Government moves in to regulate OTT platforms over “lax content moderation”

OTT platform and digital media has picked up a fast pace in India especially with internet penetration reaching over 50% of the Indian populace which in sheer population numbers works out to staggering (more than) 700 million. Hence, the very concept of OTT is revolutionary in terms of its audience reach. There have been widespread concerns about digital content, especially on OTT platforms which has been raised in Indian parliament in recent times. A few of the series even were subject of controversy and cases reaching apex court over freedom of speech e.g. Mirzapur and Tandav. In September 2019, the Internet and Mobile Association of India (IAMAI) came up with a self-regulatory framework with a two-tier structure, which was signed by 16 major OTT players including Netflix, Amazon Prime Video, Disney, Hotstar and others. However, the government rejected the code due to lack of a comprehensive complaint redressal system and absence of a third-party monitoring mechanism. The government felt streaming content needed some stringent guidelines to regulate it.

Issuance of guidelines

In an interesting development, the Indian government, within the realm of the Information Technology (Intermediary Guidelines and Digital Media Ethics Code) Rules 2021, has recently brought in detailed guidelines for digital content on both digital media and OTT platforms. The main highlights of the said guidelines are enunciated below.


1. A 3-tier or III level mechanism for complaints vis-à-vis OTT platforms has been notified.

  1. 1st tier/ Level I

Every platform must appoint a) chief compliance officer b) nodal contact person and c) a resident grievance officer

  • 2nd Tier/ Level II

If a complainant is not satisfied, it can escalate the complaint to 2nd tier i.e., the self-regulatory body, which is collectively established by the OTT platforms. This body would be headed by a retired judge of the Supreme Court, a High Court, or an independent eminent person from the field of media, broadcasting, entertainment, child rights, human rights or other relevant fields. This self-regulatory body can act as a censor and also has powers to delete or modify any content for preventing incitement to the commission of a cognizable offence relating to public order.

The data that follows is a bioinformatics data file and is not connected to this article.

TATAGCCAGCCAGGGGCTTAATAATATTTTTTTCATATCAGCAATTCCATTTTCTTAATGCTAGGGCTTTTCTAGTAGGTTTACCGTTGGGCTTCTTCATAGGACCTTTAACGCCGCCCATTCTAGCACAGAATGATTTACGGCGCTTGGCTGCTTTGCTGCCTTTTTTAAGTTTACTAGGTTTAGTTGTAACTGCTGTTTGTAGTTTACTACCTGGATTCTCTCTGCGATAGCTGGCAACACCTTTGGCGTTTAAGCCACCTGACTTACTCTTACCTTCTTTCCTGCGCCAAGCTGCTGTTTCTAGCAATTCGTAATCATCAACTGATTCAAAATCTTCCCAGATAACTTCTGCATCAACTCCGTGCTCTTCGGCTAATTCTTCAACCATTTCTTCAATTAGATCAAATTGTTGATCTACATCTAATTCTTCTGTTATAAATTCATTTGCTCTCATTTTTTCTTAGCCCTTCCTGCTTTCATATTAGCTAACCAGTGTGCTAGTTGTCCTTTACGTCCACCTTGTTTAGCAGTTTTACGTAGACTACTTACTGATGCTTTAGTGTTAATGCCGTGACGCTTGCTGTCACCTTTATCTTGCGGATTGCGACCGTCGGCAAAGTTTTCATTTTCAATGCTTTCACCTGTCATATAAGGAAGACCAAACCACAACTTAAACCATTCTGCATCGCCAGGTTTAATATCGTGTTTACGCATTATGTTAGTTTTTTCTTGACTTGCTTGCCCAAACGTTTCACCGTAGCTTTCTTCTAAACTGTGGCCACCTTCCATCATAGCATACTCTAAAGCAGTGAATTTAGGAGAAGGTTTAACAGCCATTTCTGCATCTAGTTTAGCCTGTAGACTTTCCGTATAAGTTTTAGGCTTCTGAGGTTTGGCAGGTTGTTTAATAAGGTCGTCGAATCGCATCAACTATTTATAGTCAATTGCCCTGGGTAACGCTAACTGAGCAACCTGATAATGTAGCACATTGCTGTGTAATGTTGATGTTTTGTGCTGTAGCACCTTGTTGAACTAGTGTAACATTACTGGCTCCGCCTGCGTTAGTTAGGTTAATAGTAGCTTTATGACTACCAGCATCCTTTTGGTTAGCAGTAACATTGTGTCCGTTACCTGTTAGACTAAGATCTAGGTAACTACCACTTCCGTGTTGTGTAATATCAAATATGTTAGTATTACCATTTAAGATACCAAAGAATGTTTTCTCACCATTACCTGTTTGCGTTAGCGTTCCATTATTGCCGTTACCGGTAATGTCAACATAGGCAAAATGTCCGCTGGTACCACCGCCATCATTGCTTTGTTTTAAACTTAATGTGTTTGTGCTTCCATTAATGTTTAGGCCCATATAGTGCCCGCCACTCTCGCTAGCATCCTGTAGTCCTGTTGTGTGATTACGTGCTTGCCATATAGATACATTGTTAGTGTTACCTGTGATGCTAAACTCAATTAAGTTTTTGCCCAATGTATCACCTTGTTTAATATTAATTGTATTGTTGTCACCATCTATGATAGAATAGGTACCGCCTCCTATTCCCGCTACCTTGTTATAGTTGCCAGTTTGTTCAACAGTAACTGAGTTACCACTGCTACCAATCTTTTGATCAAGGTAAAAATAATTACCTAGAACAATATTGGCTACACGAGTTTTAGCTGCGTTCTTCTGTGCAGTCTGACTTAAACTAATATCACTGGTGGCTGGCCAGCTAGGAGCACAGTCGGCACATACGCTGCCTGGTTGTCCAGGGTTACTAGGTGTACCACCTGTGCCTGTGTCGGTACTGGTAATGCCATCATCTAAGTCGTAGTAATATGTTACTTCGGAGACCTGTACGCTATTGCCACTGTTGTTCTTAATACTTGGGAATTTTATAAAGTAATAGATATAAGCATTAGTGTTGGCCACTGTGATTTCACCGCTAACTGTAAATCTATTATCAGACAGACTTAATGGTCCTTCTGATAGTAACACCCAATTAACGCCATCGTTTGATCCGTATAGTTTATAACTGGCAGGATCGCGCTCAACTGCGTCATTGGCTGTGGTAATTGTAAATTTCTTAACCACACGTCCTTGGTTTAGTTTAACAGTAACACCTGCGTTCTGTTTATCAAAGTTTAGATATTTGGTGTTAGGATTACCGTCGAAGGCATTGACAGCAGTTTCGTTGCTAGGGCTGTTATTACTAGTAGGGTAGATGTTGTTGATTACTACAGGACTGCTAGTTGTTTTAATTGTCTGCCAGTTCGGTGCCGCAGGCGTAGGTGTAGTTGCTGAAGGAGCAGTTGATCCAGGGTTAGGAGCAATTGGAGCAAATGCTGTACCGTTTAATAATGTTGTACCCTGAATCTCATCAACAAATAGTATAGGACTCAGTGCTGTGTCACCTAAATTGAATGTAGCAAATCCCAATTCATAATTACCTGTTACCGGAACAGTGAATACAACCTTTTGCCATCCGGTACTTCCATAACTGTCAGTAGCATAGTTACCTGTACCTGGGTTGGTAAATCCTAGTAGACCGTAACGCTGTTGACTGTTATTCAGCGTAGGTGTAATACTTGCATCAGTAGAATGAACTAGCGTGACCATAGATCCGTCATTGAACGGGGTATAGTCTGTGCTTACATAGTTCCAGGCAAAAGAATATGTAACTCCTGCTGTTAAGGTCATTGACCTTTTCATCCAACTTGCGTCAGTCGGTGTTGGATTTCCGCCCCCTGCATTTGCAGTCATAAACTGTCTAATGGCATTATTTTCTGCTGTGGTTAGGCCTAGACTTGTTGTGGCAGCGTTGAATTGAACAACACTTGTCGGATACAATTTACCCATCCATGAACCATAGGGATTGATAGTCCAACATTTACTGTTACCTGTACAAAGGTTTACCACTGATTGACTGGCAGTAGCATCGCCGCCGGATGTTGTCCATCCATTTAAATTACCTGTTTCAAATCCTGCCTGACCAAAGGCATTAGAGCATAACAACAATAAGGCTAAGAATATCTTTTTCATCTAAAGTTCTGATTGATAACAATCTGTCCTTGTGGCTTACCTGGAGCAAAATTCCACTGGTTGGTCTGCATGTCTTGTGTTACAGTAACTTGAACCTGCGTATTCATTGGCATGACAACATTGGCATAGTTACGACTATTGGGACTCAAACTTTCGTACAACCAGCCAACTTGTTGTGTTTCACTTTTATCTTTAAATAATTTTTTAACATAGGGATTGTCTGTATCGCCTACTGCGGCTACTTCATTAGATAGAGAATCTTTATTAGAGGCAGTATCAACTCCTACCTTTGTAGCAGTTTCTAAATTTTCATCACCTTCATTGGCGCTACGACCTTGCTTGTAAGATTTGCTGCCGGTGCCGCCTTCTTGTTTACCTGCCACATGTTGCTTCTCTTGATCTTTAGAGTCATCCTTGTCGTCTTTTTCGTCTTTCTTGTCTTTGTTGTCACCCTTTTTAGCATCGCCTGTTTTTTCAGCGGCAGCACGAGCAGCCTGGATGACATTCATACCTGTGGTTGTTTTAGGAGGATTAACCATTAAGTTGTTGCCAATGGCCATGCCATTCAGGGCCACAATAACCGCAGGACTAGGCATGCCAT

• 3rd tier/Level III

In this final tier, the government has empowered itself to deal with any such offensive content. For this purpose, an inter-ministerial committee will perform this function and it will largely have the same powers as the collective self-regulatory body of the OTTs.

2. Content involving nudity, morphed pictures of women has to be removed in within 24 hours


3. OTT platforms are required to self-classify its content into five categories i.e., U (Universal), U/A 7+, U/A 13+, U/A 16+, and A (Adult)


4. Parental locks should exist for content classified as U/A 13+ or higher


5. Reliable age verification mechanisms for content classified as ‘A’

6. Publishers of news on digital media would be required to observe Norms of Journalistic Conduct of the Press Council of India and the Programme Code under the Cable Television Networks Regulation Act thereby providing a level playing field between the offline (Print, TV) and digital media.

Conclusion  

As can be seen, the Indian government stepped in to issue the guidelines to address widespread concerns about issues relating to digital contents both on the digital media and OTT platforms. These concerns as per the government were raised by the Civil Society, filmmakers, political leaders including Chief Minister, trade organizations, and associations. The concerns so raised highlighted the imperative need for an appropriate institutional mechanism. Further, there were many court proceedings in the Supreme Court and High Courts, where these judicial bodies also urged the government to take suitable measures. Once the rules are published, it will be interesting to see if they are challenged being unconstitutional in particular equating digital media with the print publication whereas the Information Technology act specifically excludes the print media.  

Authored by: -Mr. Ranjan Narula – Managing Partner & Mr. Rajiv Suri – Partner, RNA Technology and IP Attorneys

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